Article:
Like most founding gestures, this one gave monumental status to an origin retrospectively invoked, thereby giving the past authority over the present in a management strategy that seemed aimed to contextualize, if not override, the present threat of rupture and incoherence. In so doing, Wise sought to repair the conceptual ground of a field whose fissuring into multiple programs and subfields at once reflected and gave expression to the aspirations of social movements that had exceeded the ‘founding’ field’s epistemological grasp. The canonical objects of analysis, protocols of reading them, and the interpretive narratives that had secured Wise’s field identity were brought into the ambit of the crisis he diagnosed. In the wake of this encounter, Wise strained to invent a paradigmatic drama that would enable him to feel at home in any of the possible trajectories of the emergent field.

Stop, that’s enough! I want to go on, each sentence is more delicious than the last, so I keep typing, but there is such a thing as copyright, after all. So there you are. I must say, breathes there a soul so dead that that passage doesn’t inspire it with uncontrollable mirth? And it’s all like that. The intro is 38 pages long and it’s all full of that dark suspicion, that insistently paranoid rhetoric, that fatuously portentous jargonization of nothing very much, that wishful mention of ‘social movements’ as if this kind of thing were sort of the academic version of the Flint sit-down strike.

This bit is from the article by Robyn Wiegman, ‘Whiteness Studies and the Paradox’:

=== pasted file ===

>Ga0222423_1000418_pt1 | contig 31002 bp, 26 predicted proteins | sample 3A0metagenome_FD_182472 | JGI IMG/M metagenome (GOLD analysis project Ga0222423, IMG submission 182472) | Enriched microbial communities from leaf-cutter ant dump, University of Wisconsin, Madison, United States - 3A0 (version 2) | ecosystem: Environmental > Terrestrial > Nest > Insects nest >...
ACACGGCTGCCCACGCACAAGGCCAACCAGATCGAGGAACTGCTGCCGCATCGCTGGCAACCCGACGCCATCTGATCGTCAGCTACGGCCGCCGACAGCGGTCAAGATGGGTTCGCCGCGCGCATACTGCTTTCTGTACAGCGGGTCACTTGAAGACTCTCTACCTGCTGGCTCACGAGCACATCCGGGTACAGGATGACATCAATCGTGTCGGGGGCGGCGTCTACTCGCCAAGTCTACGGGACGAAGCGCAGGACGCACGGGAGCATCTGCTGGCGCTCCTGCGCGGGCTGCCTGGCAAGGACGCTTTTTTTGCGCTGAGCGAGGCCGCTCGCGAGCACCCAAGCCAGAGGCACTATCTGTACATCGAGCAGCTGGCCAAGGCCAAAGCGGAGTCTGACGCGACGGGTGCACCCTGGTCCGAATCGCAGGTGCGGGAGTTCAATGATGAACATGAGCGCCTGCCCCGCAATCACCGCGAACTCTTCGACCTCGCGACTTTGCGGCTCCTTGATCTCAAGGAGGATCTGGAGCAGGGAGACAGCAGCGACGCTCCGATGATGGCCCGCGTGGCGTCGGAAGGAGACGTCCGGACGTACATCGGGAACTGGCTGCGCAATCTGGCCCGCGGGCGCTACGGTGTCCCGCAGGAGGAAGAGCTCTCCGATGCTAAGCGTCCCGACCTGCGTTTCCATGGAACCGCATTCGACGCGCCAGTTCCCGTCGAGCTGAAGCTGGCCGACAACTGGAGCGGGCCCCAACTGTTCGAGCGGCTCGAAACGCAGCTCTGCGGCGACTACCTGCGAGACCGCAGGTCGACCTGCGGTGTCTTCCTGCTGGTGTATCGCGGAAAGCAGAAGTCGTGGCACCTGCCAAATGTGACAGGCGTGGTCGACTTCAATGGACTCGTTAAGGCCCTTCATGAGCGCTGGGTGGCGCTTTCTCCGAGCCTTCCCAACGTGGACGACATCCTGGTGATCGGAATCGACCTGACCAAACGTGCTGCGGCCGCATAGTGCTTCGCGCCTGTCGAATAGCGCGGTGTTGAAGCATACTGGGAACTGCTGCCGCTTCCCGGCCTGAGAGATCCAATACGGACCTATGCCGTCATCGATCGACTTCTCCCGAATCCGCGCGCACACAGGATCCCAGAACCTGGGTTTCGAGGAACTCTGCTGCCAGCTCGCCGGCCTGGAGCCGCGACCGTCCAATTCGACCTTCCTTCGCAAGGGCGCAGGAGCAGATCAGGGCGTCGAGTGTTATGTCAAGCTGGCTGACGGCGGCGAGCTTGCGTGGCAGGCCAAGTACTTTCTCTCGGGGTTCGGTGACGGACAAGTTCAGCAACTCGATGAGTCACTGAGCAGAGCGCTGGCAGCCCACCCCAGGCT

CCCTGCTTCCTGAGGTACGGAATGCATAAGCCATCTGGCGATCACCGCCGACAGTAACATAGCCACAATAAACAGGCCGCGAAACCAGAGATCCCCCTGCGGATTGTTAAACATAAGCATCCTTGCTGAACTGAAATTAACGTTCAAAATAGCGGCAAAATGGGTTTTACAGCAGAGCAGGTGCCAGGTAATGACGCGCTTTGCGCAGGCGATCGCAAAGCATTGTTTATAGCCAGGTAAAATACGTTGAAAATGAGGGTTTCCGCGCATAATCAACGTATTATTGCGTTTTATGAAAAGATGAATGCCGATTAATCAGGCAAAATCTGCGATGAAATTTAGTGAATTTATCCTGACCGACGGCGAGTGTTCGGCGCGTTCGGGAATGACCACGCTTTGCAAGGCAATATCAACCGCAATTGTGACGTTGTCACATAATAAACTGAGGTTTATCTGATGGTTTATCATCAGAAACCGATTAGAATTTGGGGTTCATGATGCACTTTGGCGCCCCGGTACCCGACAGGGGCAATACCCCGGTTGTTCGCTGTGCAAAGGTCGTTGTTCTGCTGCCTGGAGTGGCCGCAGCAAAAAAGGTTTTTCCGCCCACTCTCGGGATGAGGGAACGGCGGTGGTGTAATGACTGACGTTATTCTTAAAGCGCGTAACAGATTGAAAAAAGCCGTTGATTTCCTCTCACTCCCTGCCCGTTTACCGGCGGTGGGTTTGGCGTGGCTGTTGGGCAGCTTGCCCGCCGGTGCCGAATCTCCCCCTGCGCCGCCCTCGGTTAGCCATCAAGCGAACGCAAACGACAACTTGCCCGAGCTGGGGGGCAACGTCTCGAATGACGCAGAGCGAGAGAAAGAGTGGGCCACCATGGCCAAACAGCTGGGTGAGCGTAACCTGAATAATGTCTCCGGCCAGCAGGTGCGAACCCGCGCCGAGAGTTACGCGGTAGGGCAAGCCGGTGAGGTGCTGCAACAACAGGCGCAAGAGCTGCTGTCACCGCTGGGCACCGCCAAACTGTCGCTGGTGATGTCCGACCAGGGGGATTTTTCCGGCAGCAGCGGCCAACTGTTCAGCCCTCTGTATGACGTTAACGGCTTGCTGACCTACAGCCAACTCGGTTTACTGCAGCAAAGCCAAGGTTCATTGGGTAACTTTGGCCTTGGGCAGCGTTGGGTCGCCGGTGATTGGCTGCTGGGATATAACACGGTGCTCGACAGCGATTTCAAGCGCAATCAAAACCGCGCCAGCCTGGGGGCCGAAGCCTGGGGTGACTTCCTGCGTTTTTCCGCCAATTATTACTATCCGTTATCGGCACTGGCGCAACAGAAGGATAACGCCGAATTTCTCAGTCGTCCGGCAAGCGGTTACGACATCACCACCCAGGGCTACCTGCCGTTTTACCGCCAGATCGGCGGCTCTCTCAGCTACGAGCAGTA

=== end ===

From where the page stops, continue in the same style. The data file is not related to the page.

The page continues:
I am interested in Forrest Gump as the specific instance and the popular imaginary as the general context for thinking about the academic emergence of an antiracist knowledge project designed to interrogate and historicize whiteness: whiteness studies…If social construction has been used to de-essentialize the racially minoritized subject – to wrestle subjectivity from its oversaturation, indeed reduction to embodiment – then whiteness studies evinces the anxiety of embodiment on the other side of racial power hierarchies, an anxiety that is in itself the consequence of counterhegemonic race discourses that have put pressure not just on what but on how the white body means.

Again – it’s all like that. Page after page of it, treading water, going nowhere. Straining after profundity until the veins stand out on its poor hot forehead, and achieving only polysyllabicality. And then thinking there’s something radical about the whole thing! And there’s something so cringe-making about the sheep-like adoption of Lacanian terminology for no apparent reason, and something so risible about the conjunction of Forrest Gump with a project to historicize something. But there – perhaps I’m just dense, and this sort of thing is terrifically profound.

Group Think

Nov 4th, 2003 9:42 pm | By

The Ruddick essay I discussed in the last N&C was published, as I mentioned, in November 2001, but it was revived and discussed again on several blogs last July. This comment or brief essay by Timothy Burke is particularly interesting.

It’s noticeable what a lot of words there are in both pieces that have to do with social pressure, conformity and group-think. From Ruddick’s article: accusations; how inhibiting these tensions can become; the necessity of adhering to the critical norms of the moment; dominant thinking; rules that I thought were very limiting; disgrace; I was still afraid I’d be attacked; this fear of attack can be utterly compelling; a caution bordering on ventriloquism; disciplinary taboos on certain words and ideals; the threat of ostracism by the group; subtle regulations for speech and thought that are pervasive. From Burke’s essay: the game being played is theoretical one-upmanship; the tyranny of theory; it somehow became shameful to say that I had been drawn to African history simply because it seemed interesting.